Backstory: I wrote this blog post a couple of months ago, and I wasn’t at my best. My resumes and cover letters were getting no response, I was (and still am) suffering from a bad case of imposterism fueled by doing data analytics and data science without a degree, I was looking around only saw people 10 times smarter than I’d ever be.
Since that time, in a matter of a few months, I had a number of very good interviews with prospective employers, and I gave two well-received talks at a local SQL Saturday event.
Intro In this blog post, I’ll try to highlight some of Excel’s functionality which have been around for a while, but remains largely unknown to the broad public.
Now, I’ll be the first one to throw rocks at the Excel camp. I’ve got receipts:
Please don't... pic.twitter.com/r3j3KQtcCT
— Taras Kaduk (@taraskaduk) February 10, 2018 My analysis is in Excel. #Loseyourjobin5words
— Taras Kaduk (@taraskaduk) March 5, 2018 Reproducible analysis, case in point.
We happen to talk a lot about the impostor syndrome these days. No wonder — it seems to be an important subject. But what is it? That feeling of faking it while others clearly know what’s they’re doing.
Many attempts have been made to clarify the issue. Explaining that it is OK, that we all feel that way going through life. Et cetera et cetera. Some advice has gone as far as making the impostor syndrome a badge of honor.
Cross-posted: LinkedIn, Medium
If you happen to work in analytics, data science or business intelligence, you’ve probably seen one of the iterations of this Gartner’s graph on stages of data analysis in a company:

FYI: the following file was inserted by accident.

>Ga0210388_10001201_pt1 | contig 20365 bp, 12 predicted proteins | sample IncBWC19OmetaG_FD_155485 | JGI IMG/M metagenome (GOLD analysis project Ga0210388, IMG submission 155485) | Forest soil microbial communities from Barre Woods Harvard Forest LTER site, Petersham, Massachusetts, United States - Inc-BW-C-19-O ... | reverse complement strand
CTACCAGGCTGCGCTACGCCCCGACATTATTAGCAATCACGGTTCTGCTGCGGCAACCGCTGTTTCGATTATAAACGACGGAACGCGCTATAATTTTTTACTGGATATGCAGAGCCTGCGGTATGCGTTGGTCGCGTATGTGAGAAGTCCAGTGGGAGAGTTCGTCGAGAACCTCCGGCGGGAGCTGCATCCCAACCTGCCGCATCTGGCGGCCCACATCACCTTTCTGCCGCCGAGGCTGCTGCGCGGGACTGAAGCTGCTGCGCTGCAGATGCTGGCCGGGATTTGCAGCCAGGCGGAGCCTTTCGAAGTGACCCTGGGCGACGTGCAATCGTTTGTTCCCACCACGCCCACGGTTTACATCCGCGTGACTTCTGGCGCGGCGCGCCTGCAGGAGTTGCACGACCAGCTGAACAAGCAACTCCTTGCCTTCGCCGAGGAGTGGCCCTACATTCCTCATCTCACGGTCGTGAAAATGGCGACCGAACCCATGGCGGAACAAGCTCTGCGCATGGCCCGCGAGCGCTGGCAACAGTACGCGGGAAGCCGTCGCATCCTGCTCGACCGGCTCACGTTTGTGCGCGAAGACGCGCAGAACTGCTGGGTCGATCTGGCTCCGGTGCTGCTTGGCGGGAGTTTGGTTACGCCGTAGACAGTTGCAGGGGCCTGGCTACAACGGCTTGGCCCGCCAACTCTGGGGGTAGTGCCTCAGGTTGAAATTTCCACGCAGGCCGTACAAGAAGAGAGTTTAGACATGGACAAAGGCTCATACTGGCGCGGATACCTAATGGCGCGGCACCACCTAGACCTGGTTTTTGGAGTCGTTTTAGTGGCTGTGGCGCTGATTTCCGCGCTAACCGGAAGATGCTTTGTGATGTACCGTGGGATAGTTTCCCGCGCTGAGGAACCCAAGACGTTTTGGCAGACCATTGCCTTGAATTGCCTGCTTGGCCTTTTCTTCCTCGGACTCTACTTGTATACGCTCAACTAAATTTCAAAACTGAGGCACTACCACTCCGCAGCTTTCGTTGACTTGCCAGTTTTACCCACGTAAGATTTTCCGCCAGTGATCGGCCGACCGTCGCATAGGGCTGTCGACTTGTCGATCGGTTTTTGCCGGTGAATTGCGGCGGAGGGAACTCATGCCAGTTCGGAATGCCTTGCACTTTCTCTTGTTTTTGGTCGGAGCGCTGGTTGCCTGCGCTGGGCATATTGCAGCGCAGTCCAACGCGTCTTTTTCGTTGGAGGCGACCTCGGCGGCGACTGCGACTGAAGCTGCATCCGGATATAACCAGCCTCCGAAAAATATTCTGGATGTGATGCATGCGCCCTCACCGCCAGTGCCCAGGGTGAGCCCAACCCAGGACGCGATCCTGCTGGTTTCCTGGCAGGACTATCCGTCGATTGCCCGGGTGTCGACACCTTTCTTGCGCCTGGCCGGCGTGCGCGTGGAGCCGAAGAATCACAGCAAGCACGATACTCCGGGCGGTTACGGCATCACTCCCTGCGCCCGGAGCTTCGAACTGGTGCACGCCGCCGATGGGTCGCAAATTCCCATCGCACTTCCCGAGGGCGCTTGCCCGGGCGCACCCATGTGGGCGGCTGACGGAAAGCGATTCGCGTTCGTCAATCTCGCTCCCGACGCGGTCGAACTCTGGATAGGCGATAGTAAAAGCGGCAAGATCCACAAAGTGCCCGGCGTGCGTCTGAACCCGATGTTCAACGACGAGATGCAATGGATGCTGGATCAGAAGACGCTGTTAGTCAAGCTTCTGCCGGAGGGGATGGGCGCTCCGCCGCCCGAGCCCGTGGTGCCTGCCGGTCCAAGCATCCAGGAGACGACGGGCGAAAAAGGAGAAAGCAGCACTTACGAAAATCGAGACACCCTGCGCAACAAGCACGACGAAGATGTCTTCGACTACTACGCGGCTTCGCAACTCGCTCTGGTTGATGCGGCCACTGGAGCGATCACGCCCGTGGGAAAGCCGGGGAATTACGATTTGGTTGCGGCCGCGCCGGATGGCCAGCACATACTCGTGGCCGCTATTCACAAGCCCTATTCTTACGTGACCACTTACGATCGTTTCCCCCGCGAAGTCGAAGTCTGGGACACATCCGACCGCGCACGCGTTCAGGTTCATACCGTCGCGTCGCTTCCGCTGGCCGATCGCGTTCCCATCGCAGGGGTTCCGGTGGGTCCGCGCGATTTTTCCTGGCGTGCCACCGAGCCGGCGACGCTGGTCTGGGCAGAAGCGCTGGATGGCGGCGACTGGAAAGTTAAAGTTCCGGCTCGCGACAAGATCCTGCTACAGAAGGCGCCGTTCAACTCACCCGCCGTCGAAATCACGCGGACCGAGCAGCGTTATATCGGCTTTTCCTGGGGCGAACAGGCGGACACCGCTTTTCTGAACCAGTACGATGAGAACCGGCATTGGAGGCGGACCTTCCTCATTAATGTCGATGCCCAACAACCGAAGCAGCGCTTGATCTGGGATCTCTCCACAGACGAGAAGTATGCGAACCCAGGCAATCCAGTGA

The figure above shows various stages of analytics maturity, from “descriptive” to “prescriptive”. I’ve seen it so many times, it became an eyesore to me.
There is nothing wrong with it. This look nicely breaks down the evolution of analytics into understandable parts and pairs each stage with a question to be answered: what happened, why did it happen, what will happen, how can we make it happen.
Cross-posted: Medium, LinkedIn
Hey, analyst, how is life? Talk to me. Do you love what you do for life, do you like all things data?
Yet, do you sometimes feel like you’re a Sisyphus rolling a giant rock of data up the hill every day, only to see it go down with a racket in the evening (and you know what you’re going to do tomorrow)? Or, do you imagine yourself being a plate spinner at a circus, only instead of plates and poles you’ve got five dozen reports to spin, and instead of an entertained crowd you’ve got your co-workers, managers and senior executives watching your “performance” and asking to add more plates, and God forbid any one plate falls?
About a month ago, I wrote a little article about the MPAA rating system. I set up to find out if their lettering system does any justice to the actual content seen on the screen. Briefly speaking, it does, but with caveats.
One of such caveats was the effect of profanity. What my quick and dirty data analysis showed was that profanity was the sure thing that could send a movie into an R category:
Today, I’m going to show you how to make pixel maps in R. Why pixel maps? Because they look awesome!
I was searching on the web for a while, but couldn’t find a good tutorial. Being stubborn as I am, I eventually figured out a way to get what I want. You know, if you torture your code enough, it might give you what you need.
Setup First, of course, loading required packages.
Intro Being a parent in modern days is lots of fun. Not only all of us are pretty much winging it, not having any idea what we’re doing (seriously, you need a license to do braids and nails, yet raising a human being a future member of society is a no-brainer, right?) — we are also constantly being watched and judged by other parents.
When it comes to watching movies with our six-year-old son, we don’t have a strict set of rules.